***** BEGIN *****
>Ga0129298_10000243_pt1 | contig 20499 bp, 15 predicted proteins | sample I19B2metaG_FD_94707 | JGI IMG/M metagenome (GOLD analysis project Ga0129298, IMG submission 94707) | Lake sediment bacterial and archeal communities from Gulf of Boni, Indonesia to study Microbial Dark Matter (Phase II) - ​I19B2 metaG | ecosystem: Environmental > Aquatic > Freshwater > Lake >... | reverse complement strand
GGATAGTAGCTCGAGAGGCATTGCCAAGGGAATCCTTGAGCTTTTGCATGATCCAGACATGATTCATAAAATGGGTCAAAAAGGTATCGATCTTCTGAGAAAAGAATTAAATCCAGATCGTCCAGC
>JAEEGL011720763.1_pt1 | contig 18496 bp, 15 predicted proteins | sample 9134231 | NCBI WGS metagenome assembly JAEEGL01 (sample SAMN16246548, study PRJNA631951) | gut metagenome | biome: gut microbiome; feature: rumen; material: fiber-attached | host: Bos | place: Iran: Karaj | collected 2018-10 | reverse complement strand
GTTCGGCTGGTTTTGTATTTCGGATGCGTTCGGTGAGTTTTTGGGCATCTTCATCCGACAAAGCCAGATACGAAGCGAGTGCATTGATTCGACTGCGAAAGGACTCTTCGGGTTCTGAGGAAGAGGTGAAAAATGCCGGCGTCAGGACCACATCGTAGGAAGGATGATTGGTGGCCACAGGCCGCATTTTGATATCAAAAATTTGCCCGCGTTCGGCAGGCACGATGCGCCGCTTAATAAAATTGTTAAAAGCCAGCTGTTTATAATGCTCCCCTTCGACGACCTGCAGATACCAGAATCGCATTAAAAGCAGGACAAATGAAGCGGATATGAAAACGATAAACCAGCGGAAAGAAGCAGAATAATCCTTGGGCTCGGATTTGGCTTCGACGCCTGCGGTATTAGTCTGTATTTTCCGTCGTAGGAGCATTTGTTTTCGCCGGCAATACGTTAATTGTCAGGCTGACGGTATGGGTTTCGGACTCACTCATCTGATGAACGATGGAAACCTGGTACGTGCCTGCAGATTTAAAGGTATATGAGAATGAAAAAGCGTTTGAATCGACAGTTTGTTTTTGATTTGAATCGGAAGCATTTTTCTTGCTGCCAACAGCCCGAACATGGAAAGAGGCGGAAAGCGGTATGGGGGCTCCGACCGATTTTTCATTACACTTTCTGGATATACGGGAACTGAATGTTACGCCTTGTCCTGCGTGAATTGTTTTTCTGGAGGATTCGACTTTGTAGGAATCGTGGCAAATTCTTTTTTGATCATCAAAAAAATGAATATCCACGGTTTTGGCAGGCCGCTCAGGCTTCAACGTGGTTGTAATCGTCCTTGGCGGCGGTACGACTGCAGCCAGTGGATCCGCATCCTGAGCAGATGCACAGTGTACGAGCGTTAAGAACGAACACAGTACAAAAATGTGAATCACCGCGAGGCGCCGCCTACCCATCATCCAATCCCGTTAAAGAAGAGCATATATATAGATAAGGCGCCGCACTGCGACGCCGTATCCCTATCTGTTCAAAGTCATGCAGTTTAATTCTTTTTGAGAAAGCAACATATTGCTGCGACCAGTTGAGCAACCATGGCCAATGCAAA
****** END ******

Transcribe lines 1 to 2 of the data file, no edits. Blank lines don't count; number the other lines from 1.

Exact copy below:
>Ga0129298_10000243_pt1 | contig 20499 bp, 15 predicted proteins | sample I19B2metaG_FD_94707 | JGI IMG/M metagenome (GOLD analysis project Ga0129298, IMG submission 94707) | Lake sediment bacterial and archeal communities from Gulf of Boni, Indonesia to study Microbial Dark Matter (Phase II) - ​I19B2 metaG | ecosystem: Environmental > Aquatic > Freshwater > Lake >... | reverse complement strand
GGATAGTAGCTCGAGAGGCATTGCCAAGGGAATCCTTGAGCTTTTGCATGATCCAGACATGATTCATAAAATGGGTCAAAAAGGTATCGATCTTCTGAGAAAAGAATTAAATCCAGATCGTCCAGC